The batch cycle is started and terminated by pressing to the Start Timer/Cancel Timer switch. When the switch is moved to the Cancel position, the batch cycle is terminated, the oven goes to standby mode, and the batch time display is reset to its starting value.
Batch Timer Finished Relay
One of the relays on the oven controller board can be programmed to act as a Batch Finished alarm. The default setting will cause the relay to close for 5 seconds at the end of the batch cycle. The relay closure time can be factory programmed from 1 to 63 seconds or it can be set to remain closed until the Cancel Timer switch is depressed.
Ensure that the manual fuel gas valve is tuned on. Turn the circuit breaker on and set the Power On/Off switch to the ON position. This will turn on the Power LED and power up the internal electronics. If the oven has more than one zone, turn the zone power switches (located under the display card) to the Auto position. The Preheat LEDs (labeled Preht) for all powered zones will light indicating that the system is in the preheat mode. The preheat cycle time depends upon ambient temperature but should be 20 – 30 minutes.
When the last heater has reached critical temperature as indicated by the Low Temperature LEDs on the display card, the exhaust fan is turned on to purge the oven. The oven will continue to heat for an additional three minutes. The main gas valve and the zone solenoid valves are then energized. This stage is known as Post-heat. The Gas On and Preheat indicator LEDs will show that gas is flowing and the electric elements are energized. Fuel gas flows at the full rate for six minutes while the preheat elements are on. If a heater does not “catch” and a the temperature in a heater drops below the critical temperature, the Low Temperature LED is turned on, fuel flow is interrupted and the sequence goes to a two minute warm‑up delay to allow the electric elements to bring the catalyst back up to temperature. Note that the system is in post-heat mode and it will ignore the position of the Full Heat/Standby switch. Fuel flow during preheat is at the maximum rate to ensure that the entire surface of the catalyst pads reach operating temperature. After six minutes of operation without a heater dropping out, the electric preheat elements are turned off and the Preheat indicator LED for each zone is turned off.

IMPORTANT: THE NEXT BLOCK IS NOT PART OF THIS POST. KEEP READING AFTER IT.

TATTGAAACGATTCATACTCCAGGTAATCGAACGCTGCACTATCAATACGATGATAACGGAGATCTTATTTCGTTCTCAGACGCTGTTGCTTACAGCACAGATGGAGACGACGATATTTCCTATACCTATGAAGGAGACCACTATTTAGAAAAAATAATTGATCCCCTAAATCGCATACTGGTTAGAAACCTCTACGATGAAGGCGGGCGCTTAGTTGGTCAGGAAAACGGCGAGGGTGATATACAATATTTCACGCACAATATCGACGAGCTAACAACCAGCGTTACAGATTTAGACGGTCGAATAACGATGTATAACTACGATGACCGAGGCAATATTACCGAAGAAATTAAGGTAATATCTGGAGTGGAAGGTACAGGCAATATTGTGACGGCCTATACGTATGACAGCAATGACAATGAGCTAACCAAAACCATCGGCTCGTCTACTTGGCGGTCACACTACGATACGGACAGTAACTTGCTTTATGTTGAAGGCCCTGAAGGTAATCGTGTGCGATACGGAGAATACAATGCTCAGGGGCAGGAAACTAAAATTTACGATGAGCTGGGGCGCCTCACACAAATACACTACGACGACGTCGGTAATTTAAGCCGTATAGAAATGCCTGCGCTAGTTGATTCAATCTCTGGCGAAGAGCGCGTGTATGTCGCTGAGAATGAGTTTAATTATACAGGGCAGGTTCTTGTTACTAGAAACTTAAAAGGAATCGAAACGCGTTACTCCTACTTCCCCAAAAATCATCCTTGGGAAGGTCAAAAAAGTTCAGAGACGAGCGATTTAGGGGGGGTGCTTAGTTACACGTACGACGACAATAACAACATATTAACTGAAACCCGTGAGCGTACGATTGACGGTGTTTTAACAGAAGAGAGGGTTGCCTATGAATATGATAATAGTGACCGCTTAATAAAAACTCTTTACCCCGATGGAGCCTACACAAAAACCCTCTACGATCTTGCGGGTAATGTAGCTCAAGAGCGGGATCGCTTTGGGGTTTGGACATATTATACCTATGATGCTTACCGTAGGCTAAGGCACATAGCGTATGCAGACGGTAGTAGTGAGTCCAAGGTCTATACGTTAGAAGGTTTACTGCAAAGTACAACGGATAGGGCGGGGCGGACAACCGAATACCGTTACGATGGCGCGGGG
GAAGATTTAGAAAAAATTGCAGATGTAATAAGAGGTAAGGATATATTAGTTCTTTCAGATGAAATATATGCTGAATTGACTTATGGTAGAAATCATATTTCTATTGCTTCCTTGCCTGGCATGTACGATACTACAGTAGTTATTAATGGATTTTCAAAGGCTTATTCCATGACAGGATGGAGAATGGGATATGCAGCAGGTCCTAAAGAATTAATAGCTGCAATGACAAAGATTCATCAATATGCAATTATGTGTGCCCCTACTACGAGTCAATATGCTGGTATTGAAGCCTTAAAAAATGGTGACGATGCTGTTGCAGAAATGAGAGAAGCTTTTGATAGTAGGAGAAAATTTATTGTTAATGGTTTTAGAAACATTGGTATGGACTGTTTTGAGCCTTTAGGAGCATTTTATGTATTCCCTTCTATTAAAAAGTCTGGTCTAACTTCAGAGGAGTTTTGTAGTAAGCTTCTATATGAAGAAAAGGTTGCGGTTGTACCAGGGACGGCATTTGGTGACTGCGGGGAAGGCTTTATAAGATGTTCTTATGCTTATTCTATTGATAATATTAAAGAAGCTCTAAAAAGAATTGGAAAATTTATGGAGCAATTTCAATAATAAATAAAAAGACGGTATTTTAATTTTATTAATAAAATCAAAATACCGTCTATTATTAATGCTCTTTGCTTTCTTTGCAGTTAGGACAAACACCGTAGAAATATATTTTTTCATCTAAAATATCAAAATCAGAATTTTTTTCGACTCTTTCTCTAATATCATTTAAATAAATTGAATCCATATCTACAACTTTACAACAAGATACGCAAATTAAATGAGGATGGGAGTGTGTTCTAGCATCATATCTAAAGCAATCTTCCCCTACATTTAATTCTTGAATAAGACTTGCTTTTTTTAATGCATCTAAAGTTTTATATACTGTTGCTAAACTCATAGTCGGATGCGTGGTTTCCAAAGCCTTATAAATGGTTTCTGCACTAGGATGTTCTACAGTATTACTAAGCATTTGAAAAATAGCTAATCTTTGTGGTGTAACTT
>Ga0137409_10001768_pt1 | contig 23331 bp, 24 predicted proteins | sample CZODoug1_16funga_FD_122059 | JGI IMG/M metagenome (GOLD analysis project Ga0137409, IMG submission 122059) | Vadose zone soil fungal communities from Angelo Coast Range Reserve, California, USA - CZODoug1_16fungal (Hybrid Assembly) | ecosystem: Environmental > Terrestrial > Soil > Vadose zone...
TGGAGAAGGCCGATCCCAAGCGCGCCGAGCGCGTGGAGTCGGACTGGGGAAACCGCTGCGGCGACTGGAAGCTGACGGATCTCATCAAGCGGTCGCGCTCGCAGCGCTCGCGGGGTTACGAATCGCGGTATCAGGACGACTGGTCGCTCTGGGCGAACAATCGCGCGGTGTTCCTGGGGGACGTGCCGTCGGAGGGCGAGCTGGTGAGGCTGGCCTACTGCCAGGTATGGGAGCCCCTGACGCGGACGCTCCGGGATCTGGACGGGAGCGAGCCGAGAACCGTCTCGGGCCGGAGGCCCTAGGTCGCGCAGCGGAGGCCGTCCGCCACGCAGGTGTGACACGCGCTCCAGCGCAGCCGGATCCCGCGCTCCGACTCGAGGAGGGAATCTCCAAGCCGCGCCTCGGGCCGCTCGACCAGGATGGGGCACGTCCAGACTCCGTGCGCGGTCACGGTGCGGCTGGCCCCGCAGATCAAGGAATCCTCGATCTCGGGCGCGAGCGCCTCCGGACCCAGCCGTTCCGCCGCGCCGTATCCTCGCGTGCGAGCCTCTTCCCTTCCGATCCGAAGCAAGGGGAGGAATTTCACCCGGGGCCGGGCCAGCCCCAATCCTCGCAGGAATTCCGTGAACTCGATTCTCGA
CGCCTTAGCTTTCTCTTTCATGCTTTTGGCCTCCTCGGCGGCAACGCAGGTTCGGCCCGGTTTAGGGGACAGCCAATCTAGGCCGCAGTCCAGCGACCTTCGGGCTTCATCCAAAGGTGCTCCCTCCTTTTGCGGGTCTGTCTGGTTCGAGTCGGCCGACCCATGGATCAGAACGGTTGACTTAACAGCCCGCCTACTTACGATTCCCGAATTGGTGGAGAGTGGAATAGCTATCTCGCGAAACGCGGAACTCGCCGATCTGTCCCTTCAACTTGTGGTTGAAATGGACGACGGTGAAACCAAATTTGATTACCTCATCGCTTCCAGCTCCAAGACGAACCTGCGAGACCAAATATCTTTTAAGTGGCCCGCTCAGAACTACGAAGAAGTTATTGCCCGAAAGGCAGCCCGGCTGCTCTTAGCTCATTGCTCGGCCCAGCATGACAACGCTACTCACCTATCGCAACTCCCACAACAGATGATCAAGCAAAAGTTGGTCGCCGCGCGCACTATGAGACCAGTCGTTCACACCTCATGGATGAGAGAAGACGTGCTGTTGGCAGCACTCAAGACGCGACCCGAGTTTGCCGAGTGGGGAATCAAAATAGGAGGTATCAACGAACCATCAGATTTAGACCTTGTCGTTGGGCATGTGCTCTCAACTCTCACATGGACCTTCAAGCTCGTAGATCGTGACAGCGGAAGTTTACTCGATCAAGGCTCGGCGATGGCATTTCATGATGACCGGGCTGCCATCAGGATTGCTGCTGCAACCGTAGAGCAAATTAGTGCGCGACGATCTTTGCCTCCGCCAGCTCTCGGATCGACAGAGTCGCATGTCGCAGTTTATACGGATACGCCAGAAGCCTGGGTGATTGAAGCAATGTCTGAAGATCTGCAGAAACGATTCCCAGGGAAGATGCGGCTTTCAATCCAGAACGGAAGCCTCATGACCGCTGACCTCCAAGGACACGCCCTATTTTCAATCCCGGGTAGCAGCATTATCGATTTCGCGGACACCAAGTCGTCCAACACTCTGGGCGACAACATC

If there is a brief temperature fault in a heater after preheat cycle is complete, the corresponding Low Temperature LED will turn on. If the fault is cleared within 10 seconds, the LED will turn off and the system will remain functioning. If the fault is not cleared within this time or if there are any other faults, the system will shut down. The Gas On LED will go out, the Alarm LEDs will illuminate indicating the specific problem, and the alarm relay will close. The system is locked out until the Power On/Off switch(es) for the affected zones are turned off and then back on.
The power switch will turn the oven off – no other action is required. This closes all valves and removes power from the heating elements. Operational parameters and settings will be retained in non-volatile memory (EEPROM).
If the oven encounters a fault condition and enters alarm mode, the all valves and preheat power for the affected zone are turned off. The power switch for affected zones must be turned off to reset an alarm condition. If the fault is noticed and reset quickly, the heaters will still be above the critical temperature and a Hot Start will begin. If even one heater drops below critical, a full cold start cycle is initiated.